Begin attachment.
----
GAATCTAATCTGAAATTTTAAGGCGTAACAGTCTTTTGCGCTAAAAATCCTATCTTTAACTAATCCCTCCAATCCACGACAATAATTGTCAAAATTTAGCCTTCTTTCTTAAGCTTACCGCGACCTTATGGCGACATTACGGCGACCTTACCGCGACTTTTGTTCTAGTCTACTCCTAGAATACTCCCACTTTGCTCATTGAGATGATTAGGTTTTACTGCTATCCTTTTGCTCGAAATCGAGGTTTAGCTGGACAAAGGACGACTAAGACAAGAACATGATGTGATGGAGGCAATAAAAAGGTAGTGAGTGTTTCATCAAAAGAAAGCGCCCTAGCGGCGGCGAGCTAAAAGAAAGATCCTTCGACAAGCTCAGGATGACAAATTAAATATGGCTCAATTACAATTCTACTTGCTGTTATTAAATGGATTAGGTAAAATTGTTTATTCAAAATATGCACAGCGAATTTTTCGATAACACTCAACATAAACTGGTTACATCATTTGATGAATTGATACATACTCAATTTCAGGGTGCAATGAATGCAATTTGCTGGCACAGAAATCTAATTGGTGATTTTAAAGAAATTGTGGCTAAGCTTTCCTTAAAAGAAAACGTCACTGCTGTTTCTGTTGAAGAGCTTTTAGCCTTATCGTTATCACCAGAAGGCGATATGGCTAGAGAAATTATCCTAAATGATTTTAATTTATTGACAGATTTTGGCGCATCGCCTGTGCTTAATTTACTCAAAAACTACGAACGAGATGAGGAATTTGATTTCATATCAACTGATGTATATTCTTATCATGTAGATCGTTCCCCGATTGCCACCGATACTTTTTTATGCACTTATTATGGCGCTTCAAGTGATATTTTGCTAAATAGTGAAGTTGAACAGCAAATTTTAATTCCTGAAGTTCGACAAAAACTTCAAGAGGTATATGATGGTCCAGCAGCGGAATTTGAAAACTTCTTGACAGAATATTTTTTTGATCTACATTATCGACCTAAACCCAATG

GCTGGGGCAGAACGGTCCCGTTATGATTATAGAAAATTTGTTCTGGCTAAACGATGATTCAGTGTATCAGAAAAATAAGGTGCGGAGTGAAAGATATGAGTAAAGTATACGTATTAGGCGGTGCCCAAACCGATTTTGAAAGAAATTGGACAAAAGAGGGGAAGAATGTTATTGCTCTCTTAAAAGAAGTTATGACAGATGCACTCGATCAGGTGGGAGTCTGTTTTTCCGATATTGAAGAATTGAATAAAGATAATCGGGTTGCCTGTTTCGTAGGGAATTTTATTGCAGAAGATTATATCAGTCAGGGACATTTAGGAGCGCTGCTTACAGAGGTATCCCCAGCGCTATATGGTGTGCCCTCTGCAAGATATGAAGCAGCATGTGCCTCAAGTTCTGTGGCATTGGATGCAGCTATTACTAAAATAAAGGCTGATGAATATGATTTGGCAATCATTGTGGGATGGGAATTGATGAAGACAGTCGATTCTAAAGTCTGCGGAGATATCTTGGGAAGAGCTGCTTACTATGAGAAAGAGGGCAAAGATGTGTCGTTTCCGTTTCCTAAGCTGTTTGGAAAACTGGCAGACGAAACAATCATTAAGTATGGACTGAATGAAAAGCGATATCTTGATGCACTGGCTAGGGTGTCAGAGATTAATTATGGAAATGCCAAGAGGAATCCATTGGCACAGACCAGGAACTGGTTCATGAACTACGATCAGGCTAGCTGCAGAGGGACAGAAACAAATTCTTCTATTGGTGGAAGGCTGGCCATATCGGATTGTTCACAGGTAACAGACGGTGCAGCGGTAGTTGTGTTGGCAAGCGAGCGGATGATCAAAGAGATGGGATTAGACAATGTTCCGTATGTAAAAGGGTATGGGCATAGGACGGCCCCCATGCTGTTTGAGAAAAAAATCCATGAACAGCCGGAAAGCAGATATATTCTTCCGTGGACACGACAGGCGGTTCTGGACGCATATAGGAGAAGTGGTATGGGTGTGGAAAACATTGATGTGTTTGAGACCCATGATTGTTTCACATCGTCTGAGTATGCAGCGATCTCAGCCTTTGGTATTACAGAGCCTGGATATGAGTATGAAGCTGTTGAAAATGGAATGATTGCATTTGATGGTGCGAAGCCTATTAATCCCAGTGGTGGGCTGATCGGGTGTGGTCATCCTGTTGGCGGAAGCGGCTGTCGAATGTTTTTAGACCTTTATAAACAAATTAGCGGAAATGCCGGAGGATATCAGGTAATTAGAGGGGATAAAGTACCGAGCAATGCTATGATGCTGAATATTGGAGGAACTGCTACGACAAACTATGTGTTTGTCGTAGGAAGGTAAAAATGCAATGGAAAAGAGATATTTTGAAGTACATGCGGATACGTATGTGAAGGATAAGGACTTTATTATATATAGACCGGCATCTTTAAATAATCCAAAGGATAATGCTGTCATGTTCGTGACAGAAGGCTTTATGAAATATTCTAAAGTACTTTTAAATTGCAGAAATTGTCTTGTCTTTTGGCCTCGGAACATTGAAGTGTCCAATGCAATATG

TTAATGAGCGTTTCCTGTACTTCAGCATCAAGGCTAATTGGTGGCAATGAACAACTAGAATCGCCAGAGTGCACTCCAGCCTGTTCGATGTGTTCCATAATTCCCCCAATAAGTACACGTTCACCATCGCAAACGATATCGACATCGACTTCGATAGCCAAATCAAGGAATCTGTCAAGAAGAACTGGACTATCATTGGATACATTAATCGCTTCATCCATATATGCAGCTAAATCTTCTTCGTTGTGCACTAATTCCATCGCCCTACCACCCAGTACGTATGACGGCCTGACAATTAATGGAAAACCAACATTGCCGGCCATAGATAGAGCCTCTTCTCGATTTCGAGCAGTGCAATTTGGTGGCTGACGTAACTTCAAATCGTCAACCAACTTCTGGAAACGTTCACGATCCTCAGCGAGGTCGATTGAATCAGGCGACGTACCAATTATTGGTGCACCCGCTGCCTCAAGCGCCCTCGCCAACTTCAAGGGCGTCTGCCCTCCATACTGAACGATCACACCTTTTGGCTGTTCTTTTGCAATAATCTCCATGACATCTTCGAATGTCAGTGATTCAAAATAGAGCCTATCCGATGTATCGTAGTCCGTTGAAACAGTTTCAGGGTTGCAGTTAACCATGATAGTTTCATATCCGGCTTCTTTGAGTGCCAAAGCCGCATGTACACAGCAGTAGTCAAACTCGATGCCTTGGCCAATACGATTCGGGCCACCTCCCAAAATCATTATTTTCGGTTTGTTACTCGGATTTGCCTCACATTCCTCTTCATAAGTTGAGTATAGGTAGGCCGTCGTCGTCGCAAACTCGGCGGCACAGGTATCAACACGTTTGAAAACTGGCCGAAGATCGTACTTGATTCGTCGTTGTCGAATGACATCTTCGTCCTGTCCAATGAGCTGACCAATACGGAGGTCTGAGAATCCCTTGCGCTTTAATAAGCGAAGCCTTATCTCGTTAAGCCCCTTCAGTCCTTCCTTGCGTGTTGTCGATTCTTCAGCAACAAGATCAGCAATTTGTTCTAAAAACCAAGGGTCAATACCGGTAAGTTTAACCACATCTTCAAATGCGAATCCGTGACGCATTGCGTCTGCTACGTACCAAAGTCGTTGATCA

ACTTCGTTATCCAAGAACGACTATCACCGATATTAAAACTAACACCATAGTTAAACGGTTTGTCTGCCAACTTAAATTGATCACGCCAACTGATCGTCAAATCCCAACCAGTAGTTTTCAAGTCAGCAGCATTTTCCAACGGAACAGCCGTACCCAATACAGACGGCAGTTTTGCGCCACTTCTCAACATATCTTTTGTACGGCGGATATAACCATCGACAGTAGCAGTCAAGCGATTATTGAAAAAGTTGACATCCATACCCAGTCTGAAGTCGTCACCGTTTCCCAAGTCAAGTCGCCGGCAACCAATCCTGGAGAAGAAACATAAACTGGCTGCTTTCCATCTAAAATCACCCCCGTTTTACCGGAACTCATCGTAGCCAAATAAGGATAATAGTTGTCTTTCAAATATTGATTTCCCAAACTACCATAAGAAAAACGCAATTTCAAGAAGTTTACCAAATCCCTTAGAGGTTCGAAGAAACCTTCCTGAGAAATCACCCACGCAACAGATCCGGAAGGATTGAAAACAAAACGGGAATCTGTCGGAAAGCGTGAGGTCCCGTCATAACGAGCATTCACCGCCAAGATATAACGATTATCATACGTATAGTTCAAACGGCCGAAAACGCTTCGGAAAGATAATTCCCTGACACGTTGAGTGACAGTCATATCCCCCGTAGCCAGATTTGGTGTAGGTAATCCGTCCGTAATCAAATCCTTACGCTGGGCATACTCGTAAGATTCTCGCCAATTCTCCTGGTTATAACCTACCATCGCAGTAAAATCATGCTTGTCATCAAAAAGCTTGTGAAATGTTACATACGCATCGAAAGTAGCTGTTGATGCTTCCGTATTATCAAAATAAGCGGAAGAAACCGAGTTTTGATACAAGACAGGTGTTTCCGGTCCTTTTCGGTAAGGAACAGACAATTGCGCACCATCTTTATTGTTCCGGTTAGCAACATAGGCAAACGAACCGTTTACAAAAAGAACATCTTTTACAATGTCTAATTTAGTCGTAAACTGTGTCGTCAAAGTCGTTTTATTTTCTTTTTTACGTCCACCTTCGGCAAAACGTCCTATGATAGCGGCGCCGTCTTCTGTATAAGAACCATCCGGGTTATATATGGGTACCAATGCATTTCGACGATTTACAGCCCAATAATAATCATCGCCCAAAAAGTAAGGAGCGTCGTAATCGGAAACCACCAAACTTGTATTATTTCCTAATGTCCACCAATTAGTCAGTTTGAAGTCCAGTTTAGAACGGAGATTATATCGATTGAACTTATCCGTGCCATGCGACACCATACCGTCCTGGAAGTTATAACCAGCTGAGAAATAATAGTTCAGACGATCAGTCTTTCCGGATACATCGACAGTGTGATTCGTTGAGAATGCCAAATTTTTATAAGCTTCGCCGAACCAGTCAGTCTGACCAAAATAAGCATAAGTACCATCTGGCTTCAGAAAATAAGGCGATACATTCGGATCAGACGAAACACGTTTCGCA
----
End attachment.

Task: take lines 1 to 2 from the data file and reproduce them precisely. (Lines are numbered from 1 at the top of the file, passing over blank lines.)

GAATCTAATCTGAAATTTTAAGGCGTAACAGTCTTTTGCGCTAAAAATCCTATCTTTAACTAATCCCTCCAATCCACGACAATAATTGTCAAAATTTAGCCTTCTTTCTTAAGCTTACCGCGACCTTATGGCGACATTACGGCGACCTTACCGCGACTTTTGTTCTAGTCTACTCCTAGAATACTCCCACTTTGCTCATTGAGATGATTAGGTTTTACTGCTATCCTTTTGCTCGAAATCGAGGTTTAGCTGGACAAAGGACGACTAAGACAAGAACATGATGTGATGGAGGCAATAAAAAGGTAGTGAGTGTTTCATCAAAAGAAAGCGCCCTAGCGGCGGCGAGCTAAAAGAAAGATCCTTCGACAAGCTCAGGATGACAAATTAAATATGGCTCAATTACAATTCTACTTGCTGTTATTAAATGGATTAGGTAAAATTGTTTATTCAAAATATGCACAGCGAATTTTTCGATAACACTCAACATAAACTGGTTACATCATTTGATGAATTGATACATACTCAATTTCAGGGTGCAATGAATGCAATTTGCTGGCACAGAAATCTAATTGGTGATTTTAAAGAAATTGTGGCTAAGCTTTCCTTAAAAGAAAACGTCACTGCTGTTTCTGTTGAAGAGCTTTTAGCCTTATCGTTATCACCAGAAGGCGATATGGCTAGAGAAATTATCCTAAATGATTTTAATTTATTGACAGATTTTGGCGCATCGCCTGTGCTTAATTTACTCAAAAACTACGAACGAGATGAGGAATTTGATTTCATATCAACTGATGTATATTCTTATCATGTAGATCGTTCCCCGATTGCCACCGATACTTTTTTATGCACTTATTATGGCGCTTCAAGTGATATTTTGCTAAATAGTGAAGTTGAACAGCAAATTTTAATTCCTGAAGTTCGACAAAAACTTCAAGAGGTATATGATGGTCCAGCAGCGGAATTTGAAAACTTCTTGACAGAATATTTTTTTGATCTACATTATCGACCTAAACCCAATG

GCTGGGGCAGAACGGTCCCGTTATGATTATAGAAAATTTGTTCTGGCTAAACGATGATTCAGTGTATCAGAAAAATAAGGTGCGGAGTGAAAGATATGAGTAAAGTATACGTATTAGGCGGTGCCCAAACCGATTTTGAAAGAAATTGGACAAAAGAGGGGAAGAATGTTATTGCTCTCTTAAAAGAAGTTATGACAGATGCACTCGATCAGGTGGGAGTCTGTTTTTCCGATATTGAAGAATTGAATAAAGATAATCGGGTTGCCTGTTTCGTAGGGAATTTTATTGCAGAAGATTATATCAGTCAGGGACATTTAGGAGCGCTGCTTACAGAGGTATCCCCAGCGCTATATGGTGTGCCCTCTGCAAGATATGAAGCAGCATGTGCCTCAAGTTCTGTGGCATTGGATGCAGCTATTACTAAAATAAAGGCTGATGAATATGATTTGGCAATCATTGTGGGATGGGAATTGATGAAGACAGTCGATTCTAAAGTCTGCGGAGATATCTTGGGAAGAGCTGCTTACTATGAGAAAGAGGGCAAAGATGTGTCGTTTCCGTTTCCTAAGCTGTTTGGAAAACTGGCAGACGAAACAATCATTAAGTATGGACTGAATGAAAAGCGATATCTTGATGCACTGGCTAGGGTGTCAGAGATTAATTATGGAAATGCCAAGAGGAATCCATTGGCACAGACCAGGAACTGGTTCATGAACTACGATCAGGCTAGCTGCAGAGGGACAGAAACAAATTCTTCTATTGGTGGAAGGCTGGCCATATCGGATTGTTCACAGGTAACAGACGGTGCAGCGGTAGTTGTGTTGGCAAGCGAGCGGATGATCAAAGAGATGGGATTAGACAATGTTCCGTATGTAAAAGGGTATGGGCATAGGACGGCCCCCATGCTGTTTGAGAAAAAAATCCATGAACAGCCGGAAAGCAGATATATTCTTCCGTGGACACGACAGGCGGTTCTGGACGCATATAGGAGAAGTGGTATGGGTGTGGAAAACATTGATGTGTTTGAGACCCATGATTGTTTCACATCGTCTGAGTATGCAGCGATCTCAGCCTTTGGTATTACAGAGCCTGGATATGAGTATGAAGCTGTTGAAAATGGAATGATTGCATTTGATGGTGCGAAGCCTATTAATCCCAGTGGTGGGCTGATCGGGTGTGGTCATCCTGTTGGCGGAAGCGGCTGTCGAATGTTTTTAGACCTTTATAAACAAATTAGCGGAAATGCCGGAGGATATCAGGTAATTAGAGGGGATAAAGTACCGAGCAATGCTATGATGCTGAATATTGGAGGAACTGCTACGACAAACTATGTGTTTGTCGTAGGAAGGTAAAAATGCAATGGAAAAGAGATATTTTGAAGTACATGCGGATACGTATGTGAAGGATAAGGACTTTATTATATATAGACCGGCATCTTTAAATAATCCAAAGGATAATGCTGTCATGTTCGTGACAGAAGGCTTTATGAAATATTCTAAAGTACTTTTAAATTGCAGAAATTGTCTTGTCTTTTGGCCTCGGAACATTGAAGTGTCCAATGCAATATG